He's pretty much right on what he says IMO. It may not even be stealing whole melodies or lyrics and sub-consciously thinking they're your own melodies; 'unoriginality' can come in more subtle forms. I've listened to tracks that have certain drum fills or ideas that later pop up in my own works accidentally.
All the music I've made - I can go as far as saying the whole unique style that defines my music - is undoubtedly entirely created out of the cumulative experience I have of listening to music by different people, who have in turn each been influenced by music they've heard throughout their lives themselves. This cycle goes on - everyone is inspired by what they've heard before, and the cycle stops at the first person who ever was inspired to create sound, hundreds of thousands of years ago.
It shows in the music I like to listen to. When I was young I used to love playing video games, and almost all video games come with music. I never really cared much for music before I started making it but sometimes, a game would have a song that would have a particularly 'in-your-face' melody, rather than subtle background tunes. I'd like this one and go back to it to listen to it again. When I began searching for music on the internet, I'd never download the ambient tunes, thrashy metal tunes or progressive house tunes. I'd always go for the ones with a catchy, prominent main melody.
Consequently, all of my music has very 'in-your-face' melodies. My music always has a clear foreground melody that's easy to remember, with all the background instruments dedicated to making the foreground melody sound good and more pronounced. On the other hand, my friend who also makes music was more into film music. He'd listen to a lot of film music during films (duh), and even casually on YouTube or on his way to/from school. What's the result? His tracks are more subtle and professional, with counter-melodies going on in the background and many bars of music dedicated entirely to building up a certain mood, just like a good film score would.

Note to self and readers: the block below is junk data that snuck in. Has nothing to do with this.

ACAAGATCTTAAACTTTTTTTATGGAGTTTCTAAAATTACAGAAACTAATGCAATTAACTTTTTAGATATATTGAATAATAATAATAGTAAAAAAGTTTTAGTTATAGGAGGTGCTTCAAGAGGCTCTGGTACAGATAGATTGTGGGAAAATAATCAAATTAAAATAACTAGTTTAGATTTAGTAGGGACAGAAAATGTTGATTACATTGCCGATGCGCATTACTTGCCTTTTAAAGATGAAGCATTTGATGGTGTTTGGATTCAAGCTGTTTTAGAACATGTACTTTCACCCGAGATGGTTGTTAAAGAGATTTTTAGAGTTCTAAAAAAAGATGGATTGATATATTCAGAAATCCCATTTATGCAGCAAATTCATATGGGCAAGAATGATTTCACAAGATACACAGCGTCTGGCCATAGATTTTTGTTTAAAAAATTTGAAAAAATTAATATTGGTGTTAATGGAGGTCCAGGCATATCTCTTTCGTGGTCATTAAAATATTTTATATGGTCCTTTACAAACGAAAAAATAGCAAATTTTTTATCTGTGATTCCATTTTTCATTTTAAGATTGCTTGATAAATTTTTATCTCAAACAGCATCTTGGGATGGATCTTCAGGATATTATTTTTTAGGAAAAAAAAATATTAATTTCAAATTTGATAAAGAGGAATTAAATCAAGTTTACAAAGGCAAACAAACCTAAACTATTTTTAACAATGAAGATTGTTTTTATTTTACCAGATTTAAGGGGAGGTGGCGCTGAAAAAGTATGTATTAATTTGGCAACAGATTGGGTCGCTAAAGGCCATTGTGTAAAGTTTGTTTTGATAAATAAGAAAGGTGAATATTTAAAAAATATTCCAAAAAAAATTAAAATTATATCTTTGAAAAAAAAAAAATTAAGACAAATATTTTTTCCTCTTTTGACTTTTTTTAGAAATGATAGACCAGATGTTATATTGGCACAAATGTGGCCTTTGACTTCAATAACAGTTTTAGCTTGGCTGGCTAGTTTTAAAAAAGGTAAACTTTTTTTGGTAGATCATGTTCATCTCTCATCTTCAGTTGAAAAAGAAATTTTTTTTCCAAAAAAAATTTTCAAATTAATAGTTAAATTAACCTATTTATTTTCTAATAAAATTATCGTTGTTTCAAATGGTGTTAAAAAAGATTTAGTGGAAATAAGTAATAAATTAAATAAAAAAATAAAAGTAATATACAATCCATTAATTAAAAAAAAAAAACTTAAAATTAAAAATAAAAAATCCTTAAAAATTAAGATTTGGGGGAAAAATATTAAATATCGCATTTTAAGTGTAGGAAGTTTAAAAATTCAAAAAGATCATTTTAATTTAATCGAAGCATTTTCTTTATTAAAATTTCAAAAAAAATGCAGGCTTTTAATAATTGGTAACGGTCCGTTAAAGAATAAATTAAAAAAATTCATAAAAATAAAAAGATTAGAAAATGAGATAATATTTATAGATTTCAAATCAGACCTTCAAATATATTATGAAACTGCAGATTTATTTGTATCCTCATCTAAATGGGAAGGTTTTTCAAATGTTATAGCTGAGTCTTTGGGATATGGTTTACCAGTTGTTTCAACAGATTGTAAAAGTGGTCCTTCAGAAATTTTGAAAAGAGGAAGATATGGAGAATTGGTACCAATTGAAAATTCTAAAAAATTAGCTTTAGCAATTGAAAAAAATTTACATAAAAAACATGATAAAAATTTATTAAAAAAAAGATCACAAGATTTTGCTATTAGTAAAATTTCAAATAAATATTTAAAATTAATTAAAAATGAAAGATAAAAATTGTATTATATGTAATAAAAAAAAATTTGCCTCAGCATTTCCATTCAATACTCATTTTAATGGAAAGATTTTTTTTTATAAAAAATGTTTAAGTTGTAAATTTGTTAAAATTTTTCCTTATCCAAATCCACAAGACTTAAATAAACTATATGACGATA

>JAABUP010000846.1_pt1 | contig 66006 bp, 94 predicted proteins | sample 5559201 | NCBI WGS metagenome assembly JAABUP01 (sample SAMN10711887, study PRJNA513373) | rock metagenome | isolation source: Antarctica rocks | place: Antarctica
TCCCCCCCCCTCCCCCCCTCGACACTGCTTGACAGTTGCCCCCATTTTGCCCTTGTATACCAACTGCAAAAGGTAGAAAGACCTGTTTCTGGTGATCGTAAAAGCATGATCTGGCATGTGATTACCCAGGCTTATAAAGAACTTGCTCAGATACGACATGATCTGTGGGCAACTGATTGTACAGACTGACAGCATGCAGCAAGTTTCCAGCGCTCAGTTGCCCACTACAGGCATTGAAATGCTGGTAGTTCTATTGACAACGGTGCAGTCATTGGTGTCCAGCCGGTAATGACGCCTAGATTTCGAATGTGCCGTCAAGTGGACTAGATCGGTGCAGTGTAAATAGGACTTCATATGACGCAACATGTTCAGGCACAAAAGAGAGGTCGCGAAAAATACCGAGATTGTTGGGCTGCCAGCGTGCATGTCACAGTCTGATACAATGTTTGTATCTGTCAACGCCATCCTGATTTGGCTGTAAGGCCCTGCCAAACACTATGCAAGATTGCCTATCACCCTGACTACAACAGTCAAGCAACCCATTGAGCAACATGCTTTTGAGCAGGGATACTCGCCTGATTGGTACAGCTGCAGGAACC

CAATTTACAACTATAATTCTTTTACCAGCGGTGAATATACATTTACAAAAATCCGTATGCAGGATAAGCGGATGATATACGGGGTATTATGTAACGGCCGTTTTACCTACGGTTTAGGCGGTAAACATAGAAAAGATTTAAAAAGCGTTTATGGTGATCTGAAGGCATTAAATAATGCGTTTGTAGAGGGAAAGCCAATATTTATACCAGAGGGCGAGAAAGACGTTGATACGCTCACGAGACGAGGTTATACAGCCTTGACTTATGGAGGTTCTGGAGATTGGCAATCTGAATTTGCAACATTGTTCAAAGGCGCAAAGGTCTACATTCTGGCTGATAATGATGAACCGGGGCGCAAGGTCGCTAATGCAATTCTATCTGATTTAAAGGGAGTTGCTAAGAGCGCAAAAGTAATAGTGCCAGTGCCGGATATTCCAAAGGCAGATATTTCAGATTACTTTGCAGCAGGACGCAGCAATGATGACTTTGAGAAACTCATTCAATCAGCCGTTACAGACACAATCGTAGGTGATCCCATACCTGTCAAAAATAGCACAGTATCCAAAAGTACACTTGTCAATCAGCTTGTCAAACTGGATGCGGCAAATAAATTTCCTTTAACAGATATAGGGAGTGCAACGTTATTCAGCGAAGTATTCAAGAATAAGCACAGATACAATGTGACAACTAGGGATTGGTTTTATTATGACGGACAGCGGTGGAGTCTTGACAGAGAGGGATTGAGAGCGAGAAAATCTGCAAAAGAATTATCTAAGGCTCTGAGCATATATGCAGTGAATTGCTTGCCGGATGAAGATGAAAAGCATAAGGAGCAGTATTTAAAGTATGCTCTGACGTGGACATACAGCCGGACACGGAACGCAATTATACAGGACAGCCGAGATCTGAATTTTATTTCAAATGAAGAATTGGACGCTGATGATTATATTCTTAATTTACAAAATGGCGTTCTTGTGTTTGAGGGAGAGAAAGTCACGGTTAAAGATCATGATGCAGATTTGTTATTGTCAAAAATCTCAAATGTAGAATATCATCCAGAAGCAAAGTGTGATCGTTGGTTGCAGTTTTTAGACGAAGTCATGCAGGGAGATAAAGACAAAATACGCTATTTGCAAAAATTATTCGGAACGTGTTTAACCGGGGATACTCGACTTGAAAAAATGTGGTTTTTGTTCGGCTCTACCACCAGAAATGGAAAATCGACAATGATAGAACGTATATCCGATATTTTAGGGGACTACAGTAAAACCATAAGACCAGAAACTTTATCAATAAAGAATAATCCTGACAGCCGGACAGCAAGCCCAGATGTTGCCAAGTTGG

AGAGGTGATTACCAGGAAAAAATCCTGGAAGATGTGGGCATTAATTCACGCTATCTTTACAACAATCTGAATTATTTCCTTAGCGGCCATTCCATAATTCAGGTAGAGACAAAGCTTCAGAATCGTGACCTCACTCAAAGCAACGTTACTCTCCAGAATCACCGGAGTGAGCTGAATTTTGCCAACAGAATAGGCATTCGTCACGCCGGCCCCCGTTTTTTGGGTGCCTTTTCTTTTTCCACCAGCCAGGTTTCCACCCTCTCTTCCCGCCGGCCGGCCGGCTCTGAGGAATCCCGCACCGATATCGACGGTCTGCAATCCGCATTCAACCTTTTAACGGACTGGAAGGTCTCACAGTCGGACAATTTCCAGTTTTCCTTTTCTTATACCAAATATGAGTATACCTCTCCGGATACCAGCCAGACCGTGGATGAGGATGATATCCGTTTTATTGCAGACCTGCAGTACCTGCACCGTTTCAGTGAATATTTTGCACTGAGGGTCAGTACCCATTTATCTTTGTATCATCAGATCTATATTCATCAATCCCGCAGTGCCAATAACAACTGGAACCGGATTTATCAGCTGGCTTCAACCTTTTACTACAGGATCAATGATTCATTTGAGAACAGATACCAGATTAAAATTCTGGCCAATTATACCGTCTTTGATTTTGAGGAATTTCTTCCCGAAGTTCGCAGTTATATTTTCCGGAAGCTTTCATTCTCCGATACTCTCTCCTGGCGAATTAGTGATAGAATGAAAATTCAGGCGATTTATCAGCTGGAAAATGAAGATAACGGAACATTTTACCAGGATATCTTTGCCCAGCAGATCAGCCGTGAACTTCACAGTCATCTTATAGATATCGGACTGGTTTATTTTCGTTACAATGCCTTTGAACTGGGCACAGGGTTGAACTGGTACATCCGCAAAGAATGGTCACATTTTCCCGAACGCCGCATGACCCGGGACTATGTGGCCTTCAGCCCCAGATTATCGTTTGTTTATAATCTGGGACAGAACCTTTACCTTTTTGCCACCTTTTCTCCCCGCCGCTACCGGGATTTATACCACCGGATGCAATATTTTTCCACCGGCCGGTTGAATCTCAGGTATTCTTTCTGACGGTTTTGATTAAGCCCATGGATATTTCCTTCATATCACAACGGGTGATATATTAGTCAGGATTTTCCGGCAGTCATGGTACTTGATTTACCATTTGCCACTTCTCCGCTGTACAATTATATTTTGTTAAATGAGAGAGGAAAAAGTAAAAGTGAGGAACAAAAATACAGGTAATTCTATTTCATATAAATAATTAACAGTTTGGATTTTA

Another interesting observation is that the only reason that we have such a diverse and sophisticated society now is purely because of this cycle of creativity. Interestingly enough, we actually don't have much more brain-power than, say, a chimpanzee. Our genes are disturbingly similar to theirs. If you throw a baby human in the wild and it somehow survives and grows up there without any human intervention, it'll act roughly just as cleverly as a chimpanzee would.
The only reason we're sporting our smartphones while our chimp buddies are still hitting rocks with each other is because we as humans have that extra bit of intelligence to pass on our knowledge and get inspired from our predecessors. Over many thousands of years we've been getting ideas from our predecessors to create new things and passing on what we learn, building up a collective body of knowledge that forms the world we live in today.
We may seem leagues cleverer than all the animals in the world, but that's because when we're born we're taught how to communicate, how to walk, what foods we should and shouldn't eat, and so on. Eventually we go to school and get more knowledge hammered into us like basic maths and grammar. School slowly starts specialising into more detailed knowledge as we grow older and choose our career, that then branches us out into jobs that keep humans functioning. We get our own kids and undoubtedly teach them how to be a functioning human in society too, and the cycle repeats for them. And we're getting more sophisticated with each generation due to the combination of different ideas that we sub-consciously gather from the world around us.
So yeah, everything is a remix for a reason. If everything wasn't a remix and every human doesn't learn/get inspired from his predecessors, we'd be the ones hitting rocks with each other.
Hope I haven't digressed too much from audio haha.